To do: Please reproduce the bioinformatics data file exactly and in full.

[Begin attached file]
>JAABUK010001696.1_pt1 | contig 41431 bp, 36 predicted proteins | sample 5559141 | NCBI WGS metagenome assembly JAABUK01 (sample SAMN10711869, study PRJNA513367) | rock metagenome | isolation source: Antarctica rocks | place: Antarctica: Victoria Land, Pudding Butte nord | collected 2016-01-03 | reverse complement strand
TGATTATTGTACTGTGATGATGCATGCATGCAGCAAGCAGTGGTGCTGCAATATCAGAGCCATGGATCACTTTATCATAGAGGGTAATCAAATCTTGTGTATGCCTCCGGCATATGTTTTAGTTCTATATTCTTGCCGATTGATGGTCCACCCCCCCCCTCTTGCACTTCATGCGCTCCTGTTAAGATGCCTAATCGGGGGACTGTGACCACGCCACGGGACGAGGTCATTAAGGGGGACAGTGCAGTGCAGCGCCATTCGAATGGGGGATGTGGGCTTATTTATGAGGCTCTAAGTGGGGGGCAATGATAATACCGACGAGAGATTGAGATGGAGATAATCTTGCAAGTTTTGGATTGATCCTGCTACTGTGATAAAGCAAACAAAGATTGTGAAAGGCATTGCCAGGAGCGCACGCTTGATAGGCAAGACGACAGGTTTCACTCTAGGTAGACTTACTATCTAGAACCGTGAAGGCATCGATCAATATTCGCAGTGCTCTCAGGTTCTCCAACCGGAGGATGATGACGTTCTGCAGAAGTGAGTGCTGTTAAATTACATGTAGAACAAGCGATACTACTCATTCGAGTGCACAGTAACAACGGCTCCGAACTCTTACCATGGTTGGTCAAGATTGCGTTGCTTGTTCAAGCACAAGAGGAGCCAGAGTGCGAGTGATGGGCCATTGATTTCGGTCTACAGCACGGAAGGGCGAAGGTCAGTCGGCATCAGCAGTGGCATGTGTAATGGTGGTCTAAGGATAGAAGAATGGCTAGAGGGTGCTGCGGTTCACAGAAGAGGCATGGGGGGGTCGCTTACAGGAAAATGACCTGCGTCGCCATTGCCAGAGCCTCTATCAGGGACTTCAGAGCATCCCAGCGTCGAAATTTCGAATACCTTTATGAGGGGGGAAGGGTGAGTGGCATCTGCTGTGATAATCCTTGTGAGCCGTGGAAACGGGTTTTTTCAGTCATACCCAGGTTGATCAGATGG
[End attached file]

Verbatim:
>JAABUK010001696.1_pt1 | contig 41431 bp, 36 predicted proteins | sample 5559141 | NCBI WGS metagenome assembly JAABUK01 (sample SAMN10711869, study PRJNA513367) | rock metagenome | isolation source: Antarctica rocks | place: Antarctica: Victoria Land, Pudding Butte nord | collected 2016-01-03 | reverse complement strand
TGATTATTGTACTGTGATGATGCATGCATGCAGCAAGCAGTGGTGCTGCAATATCAGAGCCATGGATCACTTTATCATAGAGGGTAATCAAATCTTGTGTATGCCTCCGGCATATGTTTTAGTTCTATATTCTTGCCGATTGATGGTCCACCCCCCCCCTCTTGCACTTCATGCGCTCCTGTTAAGATGCCTAATCGGGGGACTGTGACCACGCCACGGGACGAGGTCATTAAGGGGGACAGTGCAGTGCAGCGCCATTCGAATGGGGGATGTGGGCTTATTTATGAGGCTCTAAGTGGGGGGCAATGATAATACCGACGAGAGATTGAGATGGAGATAATCTTGCAAGTTTTGGATTGATCCTGCTACTGTGATAAAGCAAACAAAGATTGTGAAAGGCATTGCCAGGAGCGCACGCTTGATAGGCAAGACGACAGGTTTCACTCTAGGTAGACTTACTATCTAGAACCGTGAAGGCATCGATCAATATTCGCAGTGCTCTCAGGTTCTCCAACCGGAGGATGATGACGTTCTGCAGAAGTGAGTGCTGTTAAATTACATGTAGAACAAGCGATACTACTCATTCGAGTGCACAGTAACAACGGCTCCGAACTCTTACCATGGTTGGTCAAGATTGCGTTGCTTGTTCAAGCACAAGAGGAGCCAGAGTGCGAGTGATGGGCCATTGATTTCGGTCTACAGCACGGAAGGGCGAAGGTCAGTCGGCATCAGCAGTGGCATGTGTAATGGTGGTCTAAGGATAGAAGAATGGCTAGAGGGTGCTGCGGTTCACAGAAGAGGCATGGGGGGGTCGCTTACAGGAAAATGACCTGCGTCGCCATTGCCAGAGCCTCTATCAGGGACTTCAGAGCATCCCAGCGTCGAAATTTCGAATACCTTTATGAGGGGGGAAGGGTGAGTGGCATCTGCTGTGATAATCCTTGTGAGCCGTGGAAACGGGTTTTTTCAGTCATACCCAGGTTGATCAGATGG